| Booze |

Spilling the Tee on the New Caddy Pack

Tee Time, a boozy Arnold Palmer, is just one reason to pick up a Caddy Pack.EXPAND
Tee Time, a boozy Arnold Palmer, is just one reason to pick up a Caddy Pack.
Lifted Libations
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Moose Coons and Andrew Fulton have been in the beverage business for a long time. Even before they launched Rocky Mountain Soda Co. in 2008, the men became steeped in mixers when they worked for Peach Street Distillers in Palisade. As Peach Street Distillers, however, Coons wanted a little more control over what went into products, aiming for what he called “fun beverages with ingredients you can pronounce.” He and Fulton brought that same mantra to the bevy of boozy beverages made by their new distilled spirits production company, Lifted Libations. Now four of their naturally flavored canned cocktails can be purchased in a mixed twelve-pack, aptly titled the Caddy Pack.

The two are big skiers, riders and golfers, and Coons says they wanted to "stick to what we're passionate about" when they came out with a pack to add to the current array of mixed packs on the market. For starters, they wanted their boxed booze to be fun. Despite its geriatrics-in-argyles legacy, golf has enjoyed a substantial increase in popularity over the past few years, especially among women and millennials. After all, what could be more fun than an all-day group activity during which you can drive tiny cars helter-skelter across well-maintained greenery while enjoying cocktails? And so the Caddy Pack was born.

Second, they wanted their mixed drinks to be inclusive. You may think that booze labels sporting such claims as “All Natural, Non-GMO, Gluten-Free, Kosher and Vegan” are obvious and unnecessary. But as it turns out, the average canned cocktail is likely to contain one or more of the following: gluten (in the form of fermented grains), GMOs (in the form of beet-derived sugars), cow bones (used as a bleaching agent) and sodium benzoate (a preservative). You won't find any of those ingredients in Lifted Libation cans; instead, the focus is on all-natural flavors. "If it says lime, there’s a lime in there,” Coons explains. The company also keeps its product environmentally friendly, opting for a BPA-free can with an easily removable label. (PSA: Typical sticker labels make cans non-recyclable.)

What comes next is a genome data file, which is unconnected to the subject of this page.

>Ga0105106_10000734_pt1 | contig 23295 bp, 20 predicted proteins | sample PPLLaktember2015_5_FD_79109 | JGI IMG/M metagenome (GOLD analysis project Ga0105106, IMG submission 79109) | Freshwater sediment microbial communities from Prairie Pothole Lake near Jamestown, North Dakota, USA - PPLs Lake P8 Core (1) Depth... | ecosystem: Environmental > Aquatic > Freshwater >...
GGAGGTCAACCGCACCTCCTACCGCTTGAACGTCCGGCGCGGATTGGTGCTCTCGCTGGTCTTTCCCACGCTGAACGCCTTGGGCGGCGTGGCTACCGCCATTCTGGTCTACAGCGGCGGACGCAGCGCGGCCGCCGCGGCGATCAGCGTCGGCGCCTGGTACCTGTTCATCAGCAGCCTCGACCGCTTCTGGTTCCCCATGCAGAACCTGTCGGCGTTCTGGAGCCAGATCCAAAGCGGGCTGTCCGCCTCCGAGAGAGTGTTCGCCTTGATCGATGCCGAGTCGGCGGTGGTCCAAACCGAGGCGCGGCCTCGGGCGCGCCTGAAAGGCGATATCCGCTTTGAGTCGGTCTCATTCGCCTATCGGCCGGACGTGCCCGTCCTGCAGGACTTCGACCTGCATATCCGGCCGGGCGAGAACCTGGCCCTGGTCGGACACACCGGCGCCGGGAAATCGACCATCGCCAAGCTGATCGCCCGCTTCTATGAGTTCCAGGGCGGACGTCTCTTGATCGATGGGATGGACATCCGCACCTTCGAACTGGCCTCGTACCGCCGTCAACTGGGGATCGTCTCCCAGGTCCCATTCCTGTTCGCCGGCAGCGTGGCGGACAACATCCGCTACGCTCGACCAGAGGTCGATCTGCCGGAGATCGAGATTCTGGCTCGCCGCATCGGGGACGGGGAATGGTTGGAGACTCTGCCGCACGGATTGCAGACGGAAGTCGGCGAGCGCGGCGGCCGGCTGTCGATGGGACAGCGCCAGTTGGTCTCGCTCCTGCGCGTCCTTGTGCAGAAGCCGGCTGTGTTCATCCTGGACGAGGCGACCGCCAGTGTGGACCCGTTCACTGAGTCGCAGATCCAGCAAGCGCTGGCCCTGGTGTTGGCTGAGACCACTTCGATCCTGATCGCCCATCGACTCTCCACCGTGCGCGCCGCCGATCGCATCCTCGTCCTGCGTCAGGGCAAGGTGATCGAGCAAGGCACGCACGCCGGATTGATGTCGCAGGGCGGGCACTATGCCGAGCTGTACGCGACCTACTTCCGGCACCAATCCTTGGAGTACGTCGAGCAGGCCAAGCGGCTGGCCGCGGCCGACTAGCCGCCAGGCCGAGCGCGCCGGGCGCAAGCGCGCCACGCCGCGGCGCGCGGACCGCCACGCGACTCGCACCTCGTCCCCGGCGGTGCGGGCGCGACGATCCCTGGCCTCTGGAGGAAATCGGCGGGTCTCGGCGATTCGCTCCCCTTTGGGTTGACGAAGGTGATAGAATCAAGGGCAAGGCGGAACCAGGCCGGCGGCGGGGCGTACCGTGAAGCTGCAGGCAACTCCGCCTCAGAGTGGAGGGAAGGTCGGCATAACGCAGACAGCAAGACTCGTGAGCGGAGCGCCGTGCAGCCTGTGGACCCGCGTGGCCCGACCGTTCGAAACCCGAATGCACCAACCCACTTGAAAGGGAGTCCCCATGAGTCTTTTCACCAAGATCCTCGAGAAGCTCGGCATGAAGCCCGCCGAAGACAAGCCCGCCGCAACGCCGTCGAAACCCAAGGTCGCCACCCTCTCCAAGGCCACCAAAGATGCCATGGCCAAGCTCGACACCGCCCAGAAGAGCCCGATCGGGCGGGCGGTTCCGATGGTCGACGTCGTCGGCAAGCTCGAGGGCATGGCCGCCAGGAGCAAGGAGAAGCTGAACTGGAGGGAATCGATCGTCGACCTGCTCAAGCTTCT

Each of the four cocktail flavors in the Caddy Pack starts with a base of organic vodka and clocks in at about 5 percent alcohol and 160 to 200 calories (less than your average canned cocktail), which makes them perfect for steady afternoon sipping. One of the highlights is Tee Time, a Lifted Libations bestseller that's the company's  take on an Arnold Palmer, with a seltzer kick, Teatulia’s organic black tea and an understated, not-too-sweet lemonade. The pack also includes the new Swing Juice cocktail, which is shocking in its ability to mimic Hawaiian Punch. The Moscow Mule offers an “extra spicy” ginger kick, while the Lifted Lemonade is so drinkable, you could probably do the entire front nine with one in hand.

Even in the flood of choices now filling the canned cocktail market, you don’t have to be wearing argyle to appreciate the attention that Lifted Libations has given its product — and the Caddy Pack would taste just as good poolside this summer as it does on the green.

The Lifted Libations Caddy Pack can be found at all major liquor stores statewide and at several golf courses. And remember, peel those labels before recycling your cans.

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